On the Market: The loss of several neighbours brings the end of an era
- Credit: Archant
In her final blog post, Rachel comes to terms with saying goodbye.
Everything is changing around here and for once it isn’t us.
The toothless gurner has died, so has the lady around the corner, her husband, their neighbour and the dog down the road.
There are a few terrified conspiracy theorists wondering if it’s the village cursing us all, karma for number 43’s poorly maintained verges, the human poo outside the station, the overflowing recycling bins on ‘that street’ or the home-grown gobby teenagers terrorising cul-de-sacs. Elderly neighbours can be seen huddled together talking about Irene and Phyllis, “Ooh… She’ll be the next to go!”
One elderly man recently rang the doorbell and asked if we would be attending his funeral.
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“You know you’re still alive, Joe?”
His eyes were welling up and I had that awkward sweat that creeps up on me when I think someone is seeking comfort.
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“There’s nothing worse than saying goodbye,” he said, his meek words escaping from his trembling mouth.
“Well, bye Joe… take care.” Now I’m looking back it probably wasn’t what he wanted to hear.
But as I watched him turn away down the path I realised that he was right, saying goodbye is the worst part of it all. Even moving house is a goodbye. I began to realise that moving house is much more than packing a few boxes, tidying up and calling the removals, it’s all about that dreaded goodbye.
Families of the dead neighbours have been traipsing up and down the street, eyeing up properties, pointing to garages, loose roof tiles, cracked bricks and uneven concrete, kicking the odd bit of gravel back into the confines of their dead relative’s pebble dashed driveway and using their hands as visors as they gawk at “all the work that needs doing to the chimney”.
They’re all pasty and pointy-faced and they only ever turn up when someone has died. “Money grabbers,” Jeanette from 64 will say under her breath as I pass.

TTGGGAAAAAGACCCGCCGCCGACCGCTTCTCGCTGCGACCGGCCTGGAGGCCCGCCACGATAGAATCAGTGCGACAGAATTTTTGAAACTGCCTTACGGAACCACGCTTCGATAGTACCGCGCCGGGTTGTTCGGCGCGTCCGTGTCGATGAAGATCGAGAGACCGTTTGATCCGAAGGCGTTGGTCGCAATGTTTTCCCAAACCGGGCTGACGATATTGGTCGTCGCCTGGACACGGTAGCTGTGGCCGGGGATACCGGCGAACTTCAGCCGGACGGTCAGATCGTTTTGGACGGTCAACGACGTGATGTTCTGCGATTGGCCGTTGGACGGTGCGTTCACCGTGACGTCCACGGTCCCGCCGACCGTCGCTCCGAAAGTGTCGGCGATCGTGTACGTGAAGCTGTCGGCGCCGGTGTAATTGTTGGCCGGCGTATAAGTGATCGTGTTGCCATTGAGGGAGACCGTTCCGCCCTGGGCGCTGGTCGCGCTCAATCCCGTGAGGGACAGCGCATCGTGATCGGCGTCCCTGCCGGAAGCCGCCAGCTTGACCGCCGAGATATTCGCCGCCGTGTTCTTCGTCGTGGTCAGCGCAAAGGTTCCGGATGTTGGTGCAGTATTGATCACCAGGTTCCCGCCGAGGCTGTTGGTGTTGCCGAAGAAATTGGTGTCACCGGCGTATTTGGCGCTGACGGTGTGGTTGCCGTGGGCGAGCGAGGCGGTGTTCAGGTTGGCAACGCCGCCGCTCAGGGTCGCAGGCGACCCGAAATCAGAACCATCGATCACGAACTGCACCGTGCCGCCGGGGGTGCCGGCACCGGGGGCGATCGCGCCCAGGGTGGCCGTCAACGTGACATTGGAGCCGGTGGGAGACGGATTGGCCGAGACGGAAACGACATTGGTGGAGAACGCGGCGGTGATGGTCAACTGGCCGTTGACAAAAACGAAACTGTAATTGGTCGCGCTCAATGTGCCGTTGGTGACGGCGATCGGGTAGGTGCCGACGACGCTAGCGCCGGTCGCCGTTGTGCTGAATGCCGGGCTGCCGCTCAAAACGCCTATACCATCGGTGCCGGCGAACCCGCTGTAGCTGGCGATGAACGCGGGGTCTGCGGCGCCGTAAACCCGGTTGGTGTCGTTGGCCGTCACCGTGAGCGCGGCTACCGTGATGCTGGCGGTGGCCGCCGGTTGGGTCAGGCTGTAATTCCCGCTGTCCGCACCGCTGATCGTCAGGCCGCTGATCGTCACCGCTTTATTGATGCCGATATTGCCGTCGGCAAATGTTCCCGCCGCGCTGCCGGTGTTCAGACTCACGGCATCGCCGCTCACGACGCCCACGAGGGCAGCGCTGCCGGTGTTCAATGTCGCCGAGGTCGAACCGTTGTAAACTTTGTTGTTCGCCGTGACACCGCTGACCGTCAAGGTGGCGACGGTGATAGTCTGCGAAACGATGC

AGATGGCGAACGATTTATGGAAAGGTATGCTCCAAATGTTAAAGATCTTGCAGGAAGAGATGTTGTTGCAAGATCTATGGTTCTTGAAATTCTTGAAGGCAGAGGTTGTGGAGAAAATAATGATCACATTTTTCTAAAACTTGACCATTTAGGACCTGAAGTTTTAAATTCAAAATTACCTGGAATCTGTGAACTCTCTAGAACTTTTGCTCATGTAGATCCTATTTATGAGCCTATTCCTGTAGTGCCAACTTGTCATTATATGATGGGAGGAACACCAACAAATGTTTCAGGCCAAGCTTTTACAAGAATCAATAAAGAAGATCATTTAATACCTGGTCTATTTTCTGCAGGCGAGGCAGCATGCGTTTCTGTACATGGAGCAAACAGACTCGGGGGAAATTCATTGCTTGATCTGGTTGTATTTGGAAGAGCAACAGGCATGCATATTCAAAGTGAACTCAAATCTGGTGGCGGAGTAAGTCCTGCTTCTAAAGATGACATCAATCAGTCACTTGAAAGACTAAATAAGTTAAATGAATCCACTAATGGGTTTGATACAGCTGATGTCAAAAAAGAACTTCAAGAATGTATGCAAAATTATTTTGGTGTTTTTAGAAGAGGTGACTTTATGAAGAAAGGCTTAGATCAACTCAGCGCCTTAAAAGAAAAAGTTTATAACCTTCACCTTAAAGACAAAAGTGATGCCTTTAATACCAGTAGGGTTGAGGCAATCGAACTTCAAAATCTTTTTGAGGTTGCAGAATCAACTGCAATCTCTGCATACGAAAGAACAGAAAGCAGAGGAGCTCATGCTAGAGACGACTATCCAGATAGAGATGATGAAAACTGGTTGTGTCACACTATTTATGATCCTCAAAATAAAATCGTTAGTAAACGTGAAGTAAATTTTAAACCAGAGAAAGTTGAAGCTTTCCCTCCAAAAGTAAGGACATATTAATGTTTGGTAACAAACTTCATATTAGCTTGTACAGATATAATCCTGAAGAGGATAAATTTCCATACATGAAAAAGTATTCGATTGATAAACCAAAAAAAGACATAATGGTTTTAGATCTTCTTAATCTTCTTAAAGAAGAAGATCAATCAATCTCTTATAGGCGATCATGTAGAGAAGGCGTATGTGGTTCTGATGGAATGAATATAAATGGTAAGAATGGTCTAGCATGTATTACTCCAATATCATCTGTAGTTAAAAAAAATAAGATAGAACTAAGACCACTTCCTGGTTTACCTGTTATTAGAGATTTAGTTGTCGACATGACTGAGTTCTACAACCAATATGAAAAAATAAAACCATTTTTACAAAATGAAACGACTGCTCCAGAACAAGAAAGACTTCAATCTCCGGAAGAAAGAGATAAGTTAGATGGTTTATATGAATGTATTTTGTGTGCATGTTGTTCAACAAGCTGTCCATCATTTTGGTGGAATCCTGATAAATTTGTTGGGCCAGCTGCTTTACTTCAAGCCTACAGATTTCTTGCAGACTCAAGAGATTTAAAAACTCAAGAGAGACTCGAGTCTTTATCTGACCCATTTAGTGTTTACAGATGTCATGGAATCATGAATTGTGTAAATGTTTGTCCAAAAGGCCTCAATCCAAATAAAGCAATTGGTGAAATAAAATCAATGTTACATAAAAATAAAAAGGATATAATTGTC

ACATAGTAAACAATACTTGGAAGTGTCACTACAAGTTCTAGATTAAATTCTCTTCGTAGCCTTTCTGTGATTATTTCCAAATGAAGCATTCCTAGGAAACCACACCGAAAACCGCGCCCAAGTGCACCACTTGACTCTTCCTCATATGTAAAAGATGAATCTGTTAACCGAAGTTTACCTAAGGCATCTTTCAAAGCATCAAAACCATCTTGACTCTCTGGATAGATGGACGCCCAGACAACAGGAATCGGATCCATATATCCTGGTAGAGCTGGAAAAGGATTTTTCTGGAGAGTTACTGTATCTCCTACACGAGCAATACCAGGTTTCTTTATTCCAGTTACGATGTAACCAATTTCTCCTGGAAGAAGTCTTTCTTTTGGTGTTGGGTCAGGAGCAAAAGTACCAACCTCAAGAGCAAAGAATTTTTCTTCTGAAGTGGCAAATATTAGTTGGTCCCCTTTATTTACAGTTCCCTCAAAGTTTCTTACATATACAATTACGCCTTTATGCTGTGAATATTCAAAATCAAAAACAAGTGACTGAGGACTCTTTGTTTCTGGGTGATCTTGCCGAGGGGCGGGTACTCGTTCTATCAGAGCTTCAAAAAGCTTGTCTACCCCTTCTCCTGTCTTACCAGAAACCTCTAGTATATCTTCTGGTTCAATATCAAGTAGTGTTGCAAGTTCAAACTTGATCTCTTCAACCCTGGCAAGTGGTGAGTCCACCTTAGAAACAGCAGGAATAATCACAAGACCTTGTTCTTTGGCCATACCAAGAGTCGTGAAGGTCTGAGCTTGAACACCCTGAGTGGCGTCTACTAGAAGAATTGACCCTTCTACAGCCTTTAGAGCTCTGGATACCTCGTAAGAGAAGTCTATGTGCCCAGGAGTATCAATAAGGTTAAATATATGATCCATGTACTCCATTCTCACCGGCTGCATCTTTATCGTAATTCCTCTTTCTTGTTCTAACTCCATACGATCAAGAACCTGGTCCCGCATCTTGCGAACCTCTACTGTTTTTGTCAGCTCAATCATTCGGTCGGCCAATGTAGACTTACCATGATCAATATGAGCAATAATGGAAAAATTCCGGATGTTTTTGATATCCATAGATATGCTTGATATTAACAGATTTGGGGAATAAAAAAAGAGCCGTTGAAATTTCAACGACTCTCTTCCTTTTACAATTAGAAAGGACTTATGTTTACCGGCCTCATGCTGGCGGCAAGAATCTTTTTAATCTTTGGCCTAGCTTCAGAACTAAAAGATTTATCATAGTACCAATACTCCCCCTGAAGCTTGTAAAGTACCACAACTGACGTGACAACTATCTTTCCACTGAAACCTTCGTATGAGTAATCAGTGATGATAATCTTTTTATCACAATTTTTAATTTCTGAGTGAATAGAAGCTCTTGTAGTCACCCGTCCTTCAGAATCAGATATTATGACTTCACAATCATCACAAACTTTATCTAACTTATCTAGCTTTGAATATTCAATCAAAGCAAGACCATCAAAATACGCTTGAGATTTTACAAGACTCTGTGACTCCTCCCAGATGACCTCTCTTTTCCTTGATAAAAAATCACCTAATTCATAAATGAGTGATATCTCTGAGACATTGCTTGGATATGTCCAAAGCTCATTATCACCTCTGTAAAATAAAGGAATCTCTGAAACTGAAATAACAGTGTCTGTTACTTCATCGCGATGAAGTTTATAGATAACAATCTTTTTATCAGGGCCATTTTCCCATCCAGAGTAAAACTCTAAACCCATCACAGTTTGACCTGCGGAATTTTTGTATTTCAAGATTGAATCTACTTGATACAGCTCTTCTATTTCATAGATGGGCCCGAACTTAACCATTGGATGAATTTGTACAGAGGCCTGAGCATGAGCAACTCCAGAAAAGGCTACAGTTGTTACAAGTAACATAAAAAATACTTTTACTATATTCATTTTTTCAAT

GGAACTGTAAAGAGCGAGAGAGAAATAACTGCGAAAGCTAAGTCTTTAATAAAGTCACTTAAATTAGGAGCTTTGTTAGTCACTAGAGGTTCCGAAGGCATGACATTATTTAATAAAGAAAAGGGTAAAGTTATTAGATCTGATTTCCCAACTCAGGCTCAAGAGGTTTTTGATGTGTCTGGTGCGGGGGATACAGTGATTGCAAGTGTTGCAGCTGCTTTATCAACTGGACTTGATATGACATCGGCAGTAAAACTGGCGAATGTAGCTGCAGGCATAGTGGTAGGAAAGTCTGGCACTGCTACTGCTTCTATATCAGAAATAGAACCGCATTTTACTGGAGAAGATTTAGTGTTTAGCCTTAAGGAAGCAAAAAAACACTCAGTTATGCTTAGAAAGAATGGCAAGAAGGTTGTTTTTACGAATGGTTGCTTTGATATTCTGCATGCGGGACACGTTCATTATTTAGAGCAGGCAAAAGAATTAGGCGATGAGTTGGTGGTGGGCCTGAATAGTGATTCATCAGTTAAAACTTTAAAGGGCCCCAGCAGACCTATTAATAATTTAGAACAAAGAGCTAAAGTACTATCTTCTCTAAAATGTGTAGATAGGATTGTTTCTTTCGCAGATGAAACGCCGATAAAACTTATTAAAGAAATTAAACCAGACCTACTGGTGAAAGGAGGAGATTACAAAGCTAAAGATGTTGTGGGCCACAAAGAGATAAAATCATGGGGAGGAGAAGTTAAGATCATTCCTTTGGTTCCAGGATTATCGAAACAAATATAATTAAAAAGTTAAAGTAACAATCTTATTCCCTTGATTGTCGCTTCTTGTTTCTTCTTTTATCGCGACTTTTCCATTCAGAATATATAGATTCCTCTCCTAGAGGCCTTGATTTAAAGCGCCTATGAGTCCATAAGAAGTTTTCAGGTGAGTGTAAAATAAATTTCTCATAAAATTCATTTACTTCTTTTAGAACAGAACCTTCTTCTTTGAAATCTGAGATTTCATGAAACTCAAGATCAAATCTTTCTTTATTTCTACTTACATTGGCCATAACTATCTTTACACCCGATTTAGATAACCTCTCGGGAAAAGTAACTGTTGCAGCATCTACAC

The word on the street is that these ashen visitors will inherit the empty bungalow and sell it to construction companies for demolition and a bigger, bolder replacement, all the memories and secrets of the bungalow lost forever.
My point is, moving out - whether you’re dead or alive - is so much more than leaving one place and adopting another, it’s a goodbye.
My mum is ruthlessly unsentimental; she doesn’t attach a memory to a single place or thing. She says, “You can have your memories of this place in your head, you don’t need to be here to remember them!”
But I find it’s the dent in the living room door, the crack in the kitchen tile, the wobbly banister and the paint stain on the bedroom carpet that brings back all of those obscure and wonderful memories.
Those things hold the stories of my nephew’s first steps, my brother doing kung fu in the corridor, someone drunkenly falling over or me spilling a drink on movie night.
It’s like the last Friends episode; even the thought of it brings on a tear, because you will never be in that place ever again. It isn’t yours anymore. You have to say goodbye.
So as the funeral car pulls away from the bungalow’s driveway and the procession of pallid faces follows in its shadow, I give a little nod to that empty house and all the memories it holds.
If I have to move away, which I know at some point I will, I want to make sure I create as many lovely memories as possible, soak them up and hold onto them for as long as I can because then maybe saying goodbye won’t be the worst part anymore.